Editorial: Rudd verdict a testament to police, family search for justice

Updated 7/6/2018 2:06 PM
  • From left, Stephanie Tabak, Karen Mezera and Donna Haggerton walk arm-in-arm after a jury found Donnie Rudd guilty of murder.

      From left, Stephanie Tabak, Karen Mezera and Donna Haggerton walk arm-in-arm after a jury found Donnie Rudd guilty of murder. Steve Lundy | Staff Photographer

"Finally the law caught up with him. You can't cheat all your life and think you're going to get away with it."

That's the story of Donnie Rudd, those who have waited decades for justice and the police who didn't give up on a cold case.

Peter Tabak, whose mother was killed in a 1991 unsolved case involving Rudd, said those words in December 2015 when Rudd finally was arrested on charges of the 1973 killing of his wife of less than a month, 19-year-old Noreen Kumeta.

This week Rudd, 76, found out the result -- a conviction in Kumeta's death, a jury believing the prosecution that Rudd, then 31, killed Kumeta for insurance money. Rudd had maintained that she died from injuries suffered in a car crash in Barrington Township.

Lesson learned for those involved? Don't give up if you feel someone has been wronged, no matter how long it takes. Incredibly, it was the case of Loretta Tabak-Bodtke that led to Rudd's conviction in the Kumeta case this week.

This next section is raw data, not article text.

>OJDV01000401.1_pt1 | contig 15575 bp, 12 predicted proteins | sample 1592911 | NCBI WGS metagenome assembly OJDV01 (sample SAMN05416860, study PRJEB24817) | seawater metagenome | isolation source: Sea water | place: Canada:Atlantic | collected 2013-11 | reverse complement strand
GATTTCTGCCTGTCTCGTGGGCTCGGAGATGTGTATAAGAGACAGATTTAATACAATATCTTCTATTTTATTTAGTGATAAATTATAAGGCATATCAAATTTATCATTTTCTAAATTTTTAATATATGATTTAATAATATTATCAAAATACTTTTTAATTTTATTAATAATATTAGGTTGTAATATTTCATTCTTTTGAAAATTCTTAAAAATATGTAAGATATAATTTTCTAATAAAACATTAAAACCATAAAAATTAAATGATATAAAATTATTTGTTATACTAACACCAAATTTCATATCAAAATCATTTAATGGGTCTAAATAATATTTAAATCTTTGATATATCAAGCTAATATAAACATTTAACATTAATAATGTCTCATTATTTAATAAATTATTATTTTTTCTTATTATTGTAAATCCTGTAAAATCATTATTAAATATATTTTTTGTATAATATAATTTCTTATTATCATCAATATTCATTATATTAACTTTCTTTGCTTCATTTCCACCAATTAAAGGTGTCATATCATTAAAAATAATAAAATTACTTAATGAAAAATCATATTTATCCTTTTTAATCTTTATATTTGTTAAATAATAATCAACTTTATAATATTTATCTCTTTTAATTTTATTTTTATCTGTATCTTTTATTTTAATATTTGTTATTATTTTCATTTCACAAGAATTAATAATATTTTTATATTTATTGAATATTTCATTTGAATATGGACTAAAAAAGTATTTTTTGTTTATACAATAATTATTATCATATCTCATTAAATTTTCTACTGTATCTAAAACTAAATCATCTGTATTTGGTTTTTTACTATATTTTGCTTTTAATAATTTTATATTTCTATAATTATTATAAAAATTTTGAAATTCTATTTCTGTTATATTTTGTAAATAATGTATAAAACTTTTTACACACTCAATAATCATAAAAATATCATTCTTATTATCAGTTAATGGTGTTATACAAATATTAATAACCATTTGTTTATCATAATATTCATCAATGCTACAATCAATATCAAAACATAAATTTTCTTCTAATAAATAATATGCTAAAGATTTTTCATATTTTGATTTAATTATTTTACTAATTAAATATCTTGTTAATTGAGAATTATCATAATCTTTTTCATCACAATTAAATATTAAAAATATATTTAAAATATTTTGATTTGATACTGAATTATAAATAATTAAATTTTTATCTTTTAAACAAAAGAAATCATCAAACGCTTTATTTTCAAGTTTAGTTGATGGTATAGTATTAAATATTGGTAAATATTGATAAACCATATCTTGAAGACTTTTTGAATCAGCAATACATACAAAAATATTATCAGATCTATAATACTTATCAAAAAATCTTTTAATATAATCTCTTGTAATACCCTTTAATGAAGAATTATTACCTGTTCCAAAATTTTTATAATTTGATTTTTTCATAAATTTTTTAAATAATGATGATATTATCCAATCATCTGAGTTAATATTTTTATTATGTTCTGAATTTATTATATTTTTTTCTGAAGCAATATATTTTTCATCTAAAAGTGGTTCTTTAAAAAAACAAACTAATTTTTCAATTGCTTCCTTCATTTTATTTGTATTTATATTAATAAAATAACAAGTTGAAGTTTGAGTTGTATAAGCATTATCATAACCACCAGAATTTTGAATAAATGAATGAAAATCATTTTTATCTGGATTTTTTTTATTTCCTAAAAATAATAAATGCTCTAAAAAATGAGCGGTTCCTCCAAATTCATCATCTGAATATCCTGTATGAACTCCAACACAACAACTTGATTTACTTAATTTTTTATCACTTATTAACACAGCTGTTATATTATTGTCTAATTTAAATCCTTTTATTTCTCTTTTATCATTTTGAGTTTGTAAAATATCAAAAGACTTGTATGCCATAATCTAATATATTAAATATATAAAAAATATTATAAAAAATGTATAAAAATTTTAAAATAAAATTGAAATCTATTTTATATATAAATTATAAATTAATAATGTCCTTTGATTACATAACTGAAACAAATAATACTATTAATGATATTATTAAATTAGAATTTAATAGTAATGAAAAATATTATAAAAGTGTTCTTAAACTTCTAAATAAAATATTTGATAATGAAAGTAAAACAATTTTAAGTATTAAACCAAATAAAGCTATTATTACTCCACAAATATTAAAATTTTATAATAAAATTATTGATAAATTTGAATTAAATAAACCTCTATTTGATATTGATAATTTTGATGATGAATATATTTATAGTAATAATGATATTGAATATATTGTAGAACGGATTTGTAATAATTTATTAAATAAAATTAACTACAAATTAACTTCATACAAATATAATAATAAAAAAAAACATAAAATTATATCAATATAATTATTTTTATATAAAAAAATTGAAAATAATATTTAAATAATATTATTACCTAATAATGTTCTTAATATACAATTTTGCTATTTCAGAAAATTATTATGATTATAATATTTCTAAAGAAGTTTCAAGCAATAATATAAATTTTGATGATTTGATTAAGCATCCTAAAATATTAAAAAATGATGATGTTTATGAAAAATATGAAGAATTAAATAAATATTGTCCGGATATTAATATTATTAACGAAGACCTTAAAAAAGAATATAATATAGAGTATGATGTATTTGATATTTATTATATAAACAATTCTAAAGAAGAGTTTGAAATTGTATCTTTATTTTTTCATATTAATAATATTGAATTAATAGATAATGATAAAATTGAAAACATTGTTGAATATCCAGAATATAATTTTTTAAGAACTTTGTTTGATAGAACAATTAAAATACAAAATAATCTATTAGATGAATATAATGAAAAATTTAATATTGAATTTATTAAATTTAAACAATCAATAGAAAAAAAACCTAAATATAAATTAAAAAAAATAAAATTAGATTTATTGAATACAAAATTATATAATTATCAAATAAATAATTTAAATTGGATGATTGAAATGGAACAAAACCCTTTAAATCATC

Tabak-Bodtke, 59, was found shot to death on the kitchen floor of her Arlington Heights townhouse in 1991. She had hired Rudd, a lawyer since disbarred, to represent her in a lawsuit against her business partner. She won the case but the funds coming to her were never deposited in her account. Police say she threatened to report Rudd. He remains a suspect in her case.

It was a 2012 review of that case by Arlington Heights police that led to Kumeta's case getting reopened. Her body was exhumed in 2013 and an autopsy determined she died from blunt force trauma to the head rather than from injuries sustained in a car accident.

"We feel like our sister can finally rest in peace after 45 years," said Donna Haggerton, sister of Kumeta. "She went to the grave with a terrible secret."

Haggerton credits Stephanie Tabak -- who has long suspected Rudd in the death of her mother -- for her work, along with the Arlington Heights police and Cook County prosecutors for leading to the reopening of Kumeta's case. They all should be proud of the work they did.

"I've been hoping and praying for 27 years to see justice in my mother's case. It gives me satisfaction just to know he's going to prison," Tabak said.

We've commented before on cold cases -- families need closure, need justice, need the truth to win out. The police and prosecution need perseverance and the tools of a new age to get better results. We commend them for sticking with this case -- Arlington Heights rightly won an Illinois Homicide Investigators Association's award for Excellence for their work -- and providing justice for a 19-year-old girl who loved and trusted an older man who a jury agreed took advantage of her and callously killed her for insurance money.

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